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Updating 2 prong 3 prong outlets

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Everything else is extremely organized though with every wire labeled so I believe the previous owner knew what they were doing.

When I had an inspection the guy said everything looked fine.

Non-grounding type receptacles are perfectly acceptable for existing dwellings where an equipment-grounding conductor was not provided during original construction.

In modern construction, any grounding type receptacle (three prong) that is not grounded, is a defect.

This was discussed in detail in another recent thread, but it might be difficult to sift through the clutter in that thread.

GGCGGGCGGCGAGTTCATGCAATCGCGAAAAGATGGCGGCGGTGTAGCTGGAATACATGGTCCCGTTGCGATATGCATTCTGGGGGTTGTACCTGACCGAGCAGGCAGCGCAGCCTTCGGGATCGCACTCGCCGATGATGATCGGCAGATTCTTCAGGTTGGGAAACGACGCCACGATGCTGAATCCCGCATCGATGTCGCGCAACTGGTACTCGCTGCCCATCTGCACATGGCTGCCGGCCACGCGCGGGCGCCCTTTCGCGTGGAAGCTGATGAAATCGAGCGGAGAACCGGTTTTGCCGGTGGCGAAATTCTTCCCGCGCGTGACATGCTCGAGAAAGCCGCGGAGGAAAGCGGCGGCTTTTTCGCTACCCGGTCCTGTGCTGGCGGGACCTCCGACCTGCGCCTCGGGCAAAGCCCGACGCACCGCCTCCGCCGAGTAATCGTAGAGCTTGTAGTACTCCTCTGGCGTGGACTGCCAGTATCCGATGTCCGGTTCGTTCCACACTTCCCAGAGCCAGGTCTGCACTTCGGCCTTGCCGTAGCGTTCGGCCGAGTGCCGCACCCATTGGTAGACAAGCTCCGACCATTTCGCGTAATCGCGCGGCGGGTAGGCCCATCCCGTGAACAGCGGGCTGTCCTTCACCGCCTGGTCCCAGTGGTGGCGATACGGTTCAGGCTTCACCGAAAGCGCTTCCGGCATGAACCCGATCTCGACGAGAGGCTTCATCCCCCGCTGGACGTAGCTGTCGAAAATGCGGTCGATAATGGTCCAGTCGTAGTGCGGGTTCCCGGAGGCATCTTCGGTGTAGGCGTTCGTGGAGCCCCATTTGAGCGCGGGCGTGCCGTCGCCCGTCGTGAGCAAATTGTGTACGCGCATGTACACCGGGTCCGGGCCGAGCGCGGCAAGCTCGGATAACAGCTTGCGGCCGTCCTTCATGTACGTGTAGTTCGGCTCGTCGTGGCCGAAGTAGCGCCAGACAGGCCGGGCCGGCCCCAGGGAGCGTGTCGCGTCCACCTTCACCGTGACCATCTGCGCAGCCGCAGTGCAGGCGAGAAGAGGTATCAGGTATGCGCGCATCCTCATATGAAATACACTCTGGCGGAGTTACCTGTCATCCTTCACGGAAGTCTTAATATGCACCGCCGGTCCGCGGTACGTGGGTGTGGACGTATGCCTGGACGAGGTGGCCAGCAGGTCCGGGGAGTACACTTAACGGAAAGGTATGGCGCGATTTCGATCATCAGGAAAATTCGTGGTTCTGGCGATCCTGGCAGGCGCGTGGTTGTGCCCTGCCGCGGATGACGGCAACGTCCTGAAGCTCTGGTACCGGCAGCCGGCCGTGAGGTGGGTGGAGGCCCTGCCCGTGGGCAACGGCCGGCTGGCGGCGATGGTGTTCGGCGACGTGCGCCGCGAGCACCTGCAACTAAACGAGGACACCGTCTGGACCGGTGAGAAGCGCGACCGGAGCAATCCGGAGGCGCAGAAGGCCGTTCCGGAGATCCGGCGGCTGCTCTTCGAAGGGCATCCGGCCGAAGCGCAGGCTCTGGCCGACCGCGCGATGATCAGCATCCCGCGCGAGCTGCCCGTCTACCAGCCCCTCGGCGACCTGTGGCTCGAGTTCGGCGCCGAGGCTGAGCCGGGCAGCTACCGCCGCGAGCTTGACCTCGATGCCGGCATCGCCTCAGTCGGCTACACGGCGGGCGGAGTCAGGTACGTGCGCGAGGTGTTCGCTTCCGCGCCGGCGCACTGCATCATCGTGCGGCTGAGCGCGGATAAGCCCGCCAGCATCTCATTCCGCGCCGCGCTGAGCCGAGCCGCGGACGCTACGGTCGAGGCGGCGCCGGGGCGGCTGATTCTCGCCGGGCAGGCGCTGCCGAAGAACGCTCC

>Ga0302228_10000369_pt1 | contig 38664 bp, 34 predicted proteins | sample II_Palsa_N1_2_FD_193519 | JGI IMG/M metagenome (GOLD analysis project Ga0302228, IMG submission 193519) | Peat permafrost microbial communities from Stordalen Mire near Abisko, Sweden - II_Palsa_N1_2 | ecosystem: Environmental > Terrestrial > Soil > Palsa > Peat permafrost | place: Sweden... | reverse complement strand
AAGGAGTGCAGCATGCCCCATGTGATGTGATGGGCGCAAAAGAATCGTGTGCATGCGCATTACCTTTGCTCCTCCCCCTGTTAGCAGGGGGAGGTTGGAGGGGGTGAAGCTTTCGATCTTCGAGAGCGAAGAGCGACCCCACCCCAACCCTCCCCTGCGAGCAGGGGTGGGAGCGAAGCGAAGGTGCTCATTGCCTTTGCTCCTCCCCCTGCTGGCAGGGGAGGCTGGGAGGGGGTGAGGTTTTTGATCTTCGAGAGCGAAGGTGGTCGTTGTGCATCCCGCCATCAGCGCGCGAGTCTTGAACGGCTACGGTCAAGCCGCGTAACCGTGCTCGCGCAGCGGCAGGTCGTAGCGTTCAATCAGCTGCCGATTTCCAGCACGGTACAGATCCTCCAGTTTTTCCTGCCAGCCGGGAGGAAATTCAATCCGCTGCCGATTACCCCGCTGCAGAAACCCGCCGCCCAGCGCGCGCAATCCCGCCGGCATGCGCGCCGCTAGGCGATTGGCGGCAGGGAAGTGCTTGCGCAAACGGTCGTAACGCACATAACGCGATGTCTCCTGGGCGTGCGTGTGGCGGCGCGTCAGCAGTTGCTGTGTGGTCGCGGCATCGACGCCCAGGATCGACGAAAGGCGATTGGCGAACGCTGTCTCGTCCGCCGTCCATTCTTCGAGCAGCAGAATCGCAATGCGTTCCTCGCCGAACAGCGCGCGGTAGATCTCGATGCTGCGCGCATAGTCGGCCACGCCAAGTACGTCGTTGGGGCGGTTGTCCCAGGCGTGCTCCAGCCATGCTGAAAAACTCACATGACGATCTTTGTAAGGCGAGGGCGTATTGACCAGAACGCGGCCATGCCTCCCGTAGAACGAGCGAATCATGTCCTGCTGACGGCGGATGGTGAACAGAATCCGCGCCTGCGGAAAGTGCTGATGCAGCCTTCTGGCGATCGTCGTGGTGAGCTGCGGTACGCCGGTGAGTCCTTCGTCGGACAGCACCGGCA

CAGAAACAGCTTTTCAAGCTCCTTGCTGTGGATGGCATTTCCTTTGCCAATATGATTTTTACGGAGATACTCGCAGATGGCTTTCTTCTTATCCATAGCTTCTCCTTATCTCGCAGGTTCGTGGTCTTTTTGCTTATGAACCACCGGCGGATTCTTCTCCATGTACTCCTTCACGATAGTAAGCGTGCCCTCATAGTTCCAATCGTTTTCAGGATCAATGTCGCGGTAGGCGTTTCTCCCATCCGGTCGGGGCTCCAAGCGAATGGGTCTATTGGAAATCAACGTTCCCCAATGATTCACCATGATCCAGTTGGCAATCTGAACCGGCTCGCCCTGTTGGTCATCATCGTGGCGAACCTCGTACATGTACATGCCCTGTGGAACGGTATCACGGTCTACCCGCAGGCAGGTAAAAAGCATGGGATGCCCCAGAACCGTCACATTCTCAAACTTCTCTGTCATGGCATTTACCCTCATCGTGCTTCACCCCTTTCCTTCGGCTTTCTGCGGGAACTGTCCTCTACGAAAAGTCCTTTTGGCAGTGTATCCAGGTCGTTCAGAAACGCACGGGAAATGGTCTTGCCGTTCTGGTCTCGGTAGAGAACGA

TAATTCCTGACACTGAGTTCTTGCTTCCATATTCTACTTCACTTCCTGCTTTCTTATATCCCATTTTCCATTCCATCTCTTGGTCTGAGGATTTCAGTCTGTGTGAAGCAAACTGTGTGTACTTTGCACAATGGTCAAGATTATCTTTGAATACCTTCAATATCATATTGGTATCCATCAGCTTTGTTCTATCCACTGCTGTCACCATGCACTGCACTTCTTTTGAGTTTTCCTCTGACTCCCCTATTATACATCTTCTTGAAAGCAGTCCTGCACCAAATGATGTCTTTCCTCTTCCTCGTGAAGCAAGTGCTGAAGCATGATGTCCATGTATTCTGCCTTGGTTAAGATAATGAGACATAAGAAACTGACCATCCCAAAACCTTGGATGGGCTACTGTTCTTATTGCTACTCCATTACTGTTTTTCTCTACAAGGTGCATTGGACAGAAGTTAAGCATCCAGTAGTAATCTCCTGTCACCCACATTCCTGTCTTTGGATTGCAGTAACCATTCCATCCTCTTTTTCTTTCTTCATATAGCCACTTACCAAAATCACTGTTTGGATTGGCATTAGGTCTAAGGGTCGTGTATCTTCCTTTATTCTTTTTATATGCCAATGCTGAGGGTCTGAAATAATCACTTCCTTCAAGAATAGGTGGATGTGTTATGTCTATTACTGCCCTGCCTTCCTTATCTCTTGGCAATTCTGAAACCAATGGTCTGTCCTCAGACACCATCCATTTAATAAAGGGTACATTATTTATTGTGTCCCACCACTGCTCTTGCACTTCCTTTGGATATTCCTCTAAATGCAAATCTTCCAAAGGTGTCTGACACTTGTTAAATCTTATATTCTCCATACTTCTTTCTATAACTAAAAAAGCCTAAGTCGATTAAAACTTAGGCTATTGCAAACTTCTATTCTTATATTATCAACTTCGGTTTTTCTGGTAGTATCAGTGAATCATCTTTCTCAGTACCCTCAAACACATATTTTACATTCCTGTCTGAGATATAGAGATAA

An equipment-grounding conductor (ECG) essentially has one purpose - to open the On older homes built around the 60's I here so many different opinions in my area about safe and unsafe, and how to report these issue's.

Is it a safety hazard,need upgrading or is it ok since at the time the house was built it does not have to meet current codes. An non-grounding type receptacle (two prong) cannot be grounded, so to say it has an "open ground" is inaccurate.

There is a two-pronged outlet where I'd like a three-pronged outlet.

It's far, far away from the other three-pronged grounded outlets in my unit.

Then any tenants (this is a rent house) will have to use adapters but won't be under the false impression that the outlets are grounded.

He says it will be expensive to ground all the outlets b/c we have to run wires to the attic. I'm not an expert here, and I'm sure others will chime in that will know better then I. While you would not want to do this with every receptacle, you can replace a 2 prong, ungrounded receptacle with a GFCI.